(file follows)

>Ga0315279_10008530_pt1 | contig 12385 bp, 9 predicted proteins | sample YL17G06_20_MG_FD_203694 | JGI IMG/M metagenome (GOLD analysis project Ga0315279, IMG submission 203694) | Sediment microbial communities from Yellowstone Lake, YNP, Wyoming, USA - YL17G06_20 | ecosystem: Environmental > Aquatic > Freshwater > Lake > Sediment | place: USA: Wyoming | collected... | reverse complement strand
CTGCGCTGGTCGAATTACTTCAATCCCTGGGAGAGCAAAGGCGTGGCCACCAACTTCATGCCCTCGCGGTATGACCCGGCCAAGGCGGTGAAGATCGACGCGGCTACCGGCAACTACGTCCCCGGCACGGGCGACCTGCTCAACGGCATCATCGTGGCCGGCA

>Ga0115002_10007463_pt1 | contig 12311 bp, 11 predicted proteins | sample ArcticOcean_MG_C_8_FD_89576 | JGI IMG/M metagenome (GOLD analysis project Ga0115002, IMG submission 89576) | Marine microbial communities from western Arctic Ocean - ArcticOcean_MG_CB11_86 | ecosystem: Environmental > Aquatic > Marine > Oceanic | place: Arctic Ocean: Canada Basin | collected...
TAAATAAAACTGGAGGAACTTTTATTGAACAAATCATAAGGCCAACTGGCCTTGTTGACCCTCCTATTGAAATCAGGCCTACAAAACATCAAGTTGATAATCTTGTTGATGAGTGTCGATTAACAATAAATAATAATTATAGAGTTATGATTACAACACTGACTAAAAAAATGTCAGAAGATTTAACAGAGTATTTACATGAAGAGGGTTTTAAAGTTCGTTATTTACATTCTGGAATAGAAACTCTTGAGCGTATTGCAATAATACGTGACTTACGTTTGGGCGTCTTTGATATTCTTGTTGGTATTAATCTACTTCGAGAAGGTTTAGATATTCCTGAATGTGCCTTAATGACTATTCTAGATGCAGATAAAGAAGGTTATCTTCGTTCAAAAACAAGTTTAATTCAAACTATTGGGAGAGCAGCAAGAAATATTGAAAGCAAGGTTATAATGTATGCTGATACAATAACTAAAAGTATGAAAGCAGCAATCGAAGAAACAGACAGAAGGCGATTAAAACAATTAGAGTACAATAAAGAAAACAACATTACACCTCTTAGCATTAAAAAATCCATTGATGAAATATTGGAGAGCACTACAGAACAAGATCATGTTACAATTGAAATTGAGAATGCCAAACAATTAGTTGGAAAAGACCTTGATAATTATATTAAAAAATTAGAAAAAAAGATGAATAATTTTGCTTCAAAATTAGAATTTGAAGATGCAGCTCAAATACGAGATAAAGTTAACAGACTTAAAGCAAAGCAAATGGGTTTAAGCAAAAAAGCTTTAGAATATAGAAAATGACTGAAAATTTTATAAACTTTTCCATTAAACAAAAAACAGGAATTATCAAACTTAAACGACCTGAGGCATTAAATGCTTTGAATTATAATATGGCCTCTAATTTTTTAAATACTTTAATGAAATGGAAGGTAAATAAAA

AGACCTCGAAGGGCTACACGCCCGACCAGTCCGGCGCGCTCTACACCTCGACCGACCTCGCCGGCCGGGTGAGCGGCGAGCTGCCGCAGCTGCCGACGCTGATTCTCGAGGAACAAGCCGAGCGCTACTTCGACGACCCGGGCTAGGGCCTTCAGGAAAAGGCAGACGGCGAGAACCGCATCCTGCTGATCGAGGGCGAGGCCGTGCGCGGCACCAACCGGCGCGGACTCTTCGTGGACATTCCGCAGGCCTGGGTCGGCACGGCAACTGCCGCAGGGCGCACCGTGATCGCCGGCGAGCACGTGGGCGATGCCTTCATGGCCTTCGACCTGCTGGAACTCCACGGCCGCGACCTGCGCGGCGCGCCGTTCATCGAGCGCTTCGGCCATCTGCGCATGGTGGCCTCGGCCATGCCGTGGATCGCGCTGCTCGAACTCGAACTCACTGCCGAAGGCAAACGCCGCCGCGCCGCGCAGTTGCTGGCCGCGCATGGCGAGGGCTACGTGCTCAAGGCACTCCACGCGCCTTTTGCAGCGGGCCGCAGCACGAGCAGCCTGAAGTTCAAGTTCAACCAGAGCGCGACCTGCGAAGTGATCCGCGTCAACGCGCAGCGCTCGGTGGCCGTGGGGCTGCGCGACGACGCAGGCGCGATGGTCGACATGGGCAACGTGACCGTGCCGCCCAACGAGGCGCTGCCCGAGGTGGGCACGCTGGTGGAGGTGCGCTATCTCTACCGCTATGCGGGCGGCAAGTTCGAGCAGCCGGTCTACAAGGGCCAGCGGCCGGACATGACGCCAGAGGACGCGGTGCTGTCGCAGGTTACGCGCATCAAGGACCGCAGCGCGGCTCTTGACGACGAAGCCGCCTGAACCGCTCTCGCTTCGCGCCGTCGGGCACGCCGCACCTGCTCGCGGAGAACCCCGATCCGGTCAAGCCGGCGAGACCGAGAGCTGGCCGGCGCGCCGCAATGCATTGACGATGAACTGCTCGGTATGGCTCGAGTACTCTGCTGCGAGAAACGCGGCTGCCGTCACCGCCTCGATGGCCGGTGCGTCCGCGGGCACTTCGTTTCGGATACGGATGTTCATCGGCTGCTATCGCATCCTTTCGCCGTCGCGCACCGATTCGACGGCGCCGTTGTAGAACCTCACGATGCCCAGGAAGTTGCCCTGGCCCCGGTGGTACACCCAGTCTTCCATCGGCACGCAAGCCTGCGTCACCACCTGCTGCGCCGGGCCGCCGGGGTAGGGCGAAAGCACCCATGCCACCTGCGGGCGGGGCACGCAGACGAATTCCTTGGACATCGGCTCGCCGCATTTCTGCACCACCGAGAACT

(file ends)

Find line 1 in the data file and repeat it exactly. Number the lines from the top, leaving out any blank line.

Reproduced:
>Ga0315279_10008530_pt1 | contig 12385 bp, 9 predicted proteins | sample YL17G06_20_MG_FD_203694 | JGI IMG/M metagenome (GOLD analysis project Ga0315279, IMG submission 203694) | Sediment microbial communities from Yellowstone Lake, YNP, Wyoming, USA - YL17G06_20 | ecosystem: Environmental > Aquatic > Freshwater > Lake > Sediment | place: USA: Wyoming | collected... | reverse complement strand